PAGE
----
PARENTS

Alyson Schafer Advice: Stop Over-Praising Your Kids

04/28/2015 12:36 EDT | Updated 07/31/2015 09:59 EDT

The final score of the little league soccer game was five to one when Tyrone stepped off the field, kicked the dirt and told his mom he sucked at soccer. "That's not true. You're a great soccer player!" she pipes up, hoping to lift his spirits and keep him motivated.

Giving our kids strokes is what we're supposed to do. At least that's what we all believed since the mid-80s when California fired up the nation with a state task force to Promote Self Esteem and Personal and Social Responsibility. "Every kid gets a trophy!" was the thought of the day with hopes of improving self-esteem, academic success and protection against deviance.

The praise for self-esteem building is a movement that had a good run until Stanford University psychologist Carol Dweck shared her research in the late 1990s. As a leading expert on the effects of praise, Dweck sounded the alarm bell: STOP!

Her research definitively proves that praise is a loving but misguided approach to building kids' self-esteem. In fact, she shows how we are actually hurting our children's mental development and creating kids who have low resiliency, shy away from challenges and whose self-worth is shaky at best (and perhaps narcissistic at worst).

Today's children are fed a regular daily diet of "You're so smart," "You're so pretty," "What an awesome picture," and "Good boy!" These kids come to believe that their self-worth is determined based on their ability to perform and succeed. Talents and accomplishments are wonderful, but what about those kids who don't have them? Or what if they erode over time?

Our worth is NOT dependent on how well we succeed -- it's a birth right. Every human has worth for just being alive and uniquely themselves. But children don't get this messaging and they hear the opposite when we praise them.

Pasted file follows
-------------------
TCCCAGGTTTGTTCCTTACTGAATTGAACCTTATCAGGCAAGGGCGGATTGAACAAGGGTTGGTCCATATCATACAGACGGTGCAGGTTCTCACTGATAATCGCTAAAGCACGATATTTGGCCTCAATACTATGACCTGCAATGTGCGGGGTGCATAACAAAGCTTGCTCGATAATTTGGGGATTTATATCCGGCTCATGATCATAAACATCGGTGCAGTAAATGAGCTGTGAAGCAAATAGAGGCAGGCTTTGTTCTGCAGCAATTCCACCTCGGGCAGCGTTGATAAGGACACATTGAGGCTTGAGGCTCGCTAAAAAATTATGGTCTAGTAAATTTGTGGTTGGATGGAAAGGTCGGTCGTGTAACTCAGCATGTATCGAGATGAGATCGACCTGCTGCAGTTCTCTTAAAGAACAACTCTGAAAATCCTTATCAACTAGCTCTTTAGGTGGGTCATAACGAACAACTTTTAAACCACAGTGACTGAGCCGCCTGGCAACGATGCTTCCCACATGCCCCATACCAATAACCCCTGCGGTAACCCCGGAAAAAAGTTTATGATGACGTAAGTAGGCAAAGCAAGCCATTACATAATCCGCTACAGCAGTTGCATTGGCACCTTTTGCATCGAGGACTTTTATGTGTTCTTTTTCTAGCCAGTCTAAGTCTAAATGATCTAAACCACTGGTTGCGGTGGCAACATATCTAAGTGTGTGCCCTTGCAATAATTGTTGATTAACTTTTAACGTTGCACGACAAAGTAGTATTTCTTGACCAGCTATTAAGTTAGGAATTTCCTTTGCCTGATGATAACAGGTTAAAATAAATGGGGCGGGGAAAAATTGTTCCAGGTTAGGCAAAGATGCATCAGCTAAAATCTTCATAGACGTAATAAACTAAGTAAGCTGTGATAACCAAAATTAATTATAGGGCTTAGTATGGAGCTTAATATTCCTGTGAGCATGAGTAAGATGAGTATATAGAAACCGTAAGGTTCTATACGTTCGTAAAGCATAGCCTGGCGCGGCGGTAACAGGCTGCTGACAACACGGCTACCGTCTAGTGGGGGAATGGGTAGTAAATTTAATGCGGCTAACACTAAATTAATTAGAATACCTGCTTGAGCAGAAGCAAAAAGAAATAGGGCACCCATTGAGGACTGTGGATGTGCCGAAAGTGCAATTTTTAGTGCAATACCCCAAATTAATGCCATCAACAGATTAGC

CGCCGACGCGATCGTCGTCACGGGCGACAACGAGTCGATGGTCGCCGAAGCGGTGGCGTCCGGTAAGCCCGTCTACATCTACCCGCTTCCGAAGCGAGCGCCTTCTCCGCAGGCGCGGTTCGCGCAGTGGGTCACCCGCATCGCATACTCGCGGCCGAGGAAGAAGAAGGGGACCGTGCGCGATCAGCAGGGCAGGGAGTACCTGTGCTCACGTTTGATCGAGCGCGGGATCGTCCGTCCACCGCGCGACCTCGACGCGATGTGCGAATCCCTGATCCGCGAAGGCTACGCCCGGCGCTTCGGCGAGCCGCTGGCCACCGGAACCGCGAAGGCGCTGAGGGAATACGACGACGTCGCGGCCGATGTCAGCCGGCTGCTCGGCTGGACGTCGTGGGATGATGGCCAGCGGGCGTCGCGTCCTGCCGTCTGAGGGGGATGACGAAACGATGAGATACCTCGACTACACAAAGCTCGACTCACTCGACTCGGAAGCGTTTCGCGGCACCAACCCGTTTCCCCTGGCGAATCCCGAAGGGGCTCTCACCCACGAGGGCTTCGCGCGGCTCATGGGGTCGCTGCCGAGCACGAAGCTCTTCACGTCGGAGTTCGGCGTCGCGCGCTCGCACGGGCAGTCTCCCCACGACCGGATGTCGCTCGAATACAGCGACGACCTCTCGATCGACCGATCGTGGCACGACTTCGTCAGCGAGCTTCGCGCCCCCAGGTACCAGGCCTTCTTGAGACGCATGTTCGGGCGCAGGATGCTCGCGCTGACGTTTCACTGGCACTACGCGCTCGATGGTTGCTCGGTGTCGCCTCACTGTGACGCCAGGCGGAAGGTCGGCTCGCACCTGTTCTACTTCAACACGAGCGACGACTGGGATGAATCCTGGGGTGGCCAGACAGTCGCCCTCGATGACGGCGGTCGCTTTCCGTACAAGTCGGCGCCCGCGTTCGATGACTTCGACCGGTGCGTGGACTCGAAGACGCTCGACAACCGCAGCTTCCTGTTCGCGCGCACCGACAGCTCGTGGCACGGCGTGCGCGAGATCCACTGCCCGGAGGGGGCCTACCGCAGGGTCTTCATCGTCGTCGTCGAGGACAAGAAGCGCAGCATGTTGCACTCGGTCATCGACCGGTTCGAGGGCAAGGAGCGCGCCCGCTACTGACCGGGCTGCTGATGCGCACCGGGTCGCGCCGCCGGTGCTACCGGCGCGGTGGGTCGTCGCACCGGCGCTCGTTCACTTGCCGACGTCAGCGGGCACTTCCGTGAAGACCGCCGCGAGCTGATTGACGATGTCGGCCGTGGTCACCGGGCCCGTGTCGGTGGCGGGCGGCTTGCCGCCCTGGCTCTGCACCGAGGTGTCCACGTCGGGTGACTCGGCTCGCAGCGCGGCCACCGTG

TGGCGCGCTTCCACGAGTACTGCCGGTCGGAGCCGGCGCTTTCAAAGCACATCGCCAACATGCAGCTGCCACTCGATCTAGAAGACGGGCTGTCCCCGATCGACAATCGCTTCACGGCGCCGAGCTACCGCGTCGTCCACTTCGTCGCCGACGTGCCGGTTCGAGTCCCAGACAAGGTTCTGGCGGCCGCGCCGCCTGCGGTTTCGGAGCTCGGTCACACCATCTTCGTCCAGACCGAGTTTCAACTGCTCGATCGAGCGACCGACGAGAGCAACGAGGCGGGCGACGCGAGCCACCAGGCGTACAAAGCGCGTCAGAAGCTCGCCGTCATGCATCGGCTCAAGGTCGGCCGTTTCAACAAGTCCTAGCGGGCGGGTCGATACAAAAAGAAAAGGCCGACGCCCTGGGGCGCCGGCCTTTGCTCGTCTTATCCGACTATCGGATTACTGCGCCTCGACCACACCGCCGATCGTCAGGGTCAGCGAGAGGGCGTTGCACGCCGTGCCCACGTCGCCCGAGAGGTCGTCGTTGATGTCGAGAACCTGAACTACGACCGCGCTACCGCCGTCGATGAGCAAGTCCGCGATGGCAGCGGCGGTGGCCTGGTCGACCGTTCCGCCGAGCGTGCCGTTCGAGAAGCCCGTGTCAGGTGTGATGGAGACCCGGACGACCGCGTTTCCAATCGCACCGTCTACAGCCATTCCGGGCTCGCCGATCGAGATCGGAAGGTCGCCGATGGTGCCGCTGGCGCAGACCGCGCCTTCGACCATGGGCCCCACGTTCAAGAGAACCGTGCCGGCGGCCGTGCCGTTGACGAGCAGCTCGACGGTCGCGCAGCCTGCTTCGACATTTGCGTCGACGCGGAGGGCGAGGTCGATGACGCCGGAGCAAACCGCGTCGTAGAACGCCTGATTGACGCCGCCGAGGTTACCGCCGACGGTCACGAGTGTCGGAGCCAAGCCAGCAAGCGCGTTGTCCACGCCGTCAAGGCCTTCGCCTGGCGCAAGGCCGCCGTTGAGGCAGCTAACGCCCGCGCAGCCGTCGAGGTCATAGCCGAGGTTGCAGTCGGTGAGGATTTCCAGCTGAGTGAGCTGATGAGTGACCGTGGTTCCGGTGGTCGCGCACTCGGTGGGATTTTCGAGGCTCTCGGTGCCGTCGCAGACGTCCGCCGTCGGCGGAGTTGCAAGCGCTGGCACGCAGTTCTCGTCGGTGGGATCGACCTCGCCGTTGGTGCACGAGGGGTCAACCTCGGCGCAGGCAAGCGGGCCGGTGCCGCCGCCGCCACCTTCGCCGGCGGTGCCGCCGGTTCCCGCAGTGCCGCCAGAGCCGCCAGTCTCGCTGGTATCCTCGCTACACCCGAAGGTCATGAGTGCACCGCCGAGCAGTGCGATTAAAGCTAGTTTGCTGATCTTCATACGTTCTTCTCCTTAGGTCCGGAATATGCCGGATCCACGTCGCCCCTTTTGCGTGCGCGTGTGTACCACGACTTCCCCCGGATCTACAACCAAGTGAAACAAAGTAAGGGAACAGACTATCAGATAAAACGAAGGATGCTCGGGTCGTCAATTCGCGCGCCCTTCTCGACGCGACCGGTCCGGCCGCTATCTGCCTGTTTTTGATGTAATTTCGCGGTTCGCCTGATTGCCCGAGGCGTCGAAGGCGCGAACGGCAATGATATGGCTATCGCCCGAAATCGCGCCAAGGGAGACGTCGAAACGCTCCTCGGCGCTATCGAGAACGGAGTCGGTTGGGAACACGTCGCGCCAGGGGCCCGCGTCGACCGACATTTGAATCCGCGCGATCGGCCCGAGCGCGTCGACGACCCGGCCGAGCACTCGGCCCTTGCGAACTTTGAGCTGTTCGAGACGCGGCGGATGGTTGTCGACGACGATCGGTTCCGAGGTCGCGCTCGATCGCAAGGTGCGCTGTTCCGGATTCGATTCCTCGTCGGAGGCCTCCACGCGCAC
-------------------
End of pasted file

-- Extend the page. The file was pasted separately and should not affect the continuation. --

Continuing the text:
So what should we say instead? Even Po Bronson, author of NurtureShock -- New Thinking About Children, confesses to being a "social praiser." It's awkward when everyone else is getting praise and there is a noticeable silence if you aren't doling it out, too.

What I want Bronson to know is there are lots of things to say to a child that fills their bucket, lifts their spirit, improves their motivation and shows them we love them as they are right now. It's called "ENCOURAGEMENT."

Dweck says praise for effort and improvement is okay -- that emphasizes to the child that the process is more important than the end result. I agree, but encouragement is even richer.

Encouragement demonstrates faith and belief in a child. It asserts your unconditional love and regard for them. Praise can only be used for those kids who are doing well, while encouragement can be used for all children and especially for those with struggles.

So instead of: "Great game -- you were the best player out there today!"

Try: "Wow -- you looked like you were having a great time out there!"

"I so enjoy watching you play!"

"Your hard training is paying off, I can see how much better you're kicking and passing this year!"

In the end, kids who receive encouragement rather than praise benefit by having high self-esteem, strong resiliency and become higher performers.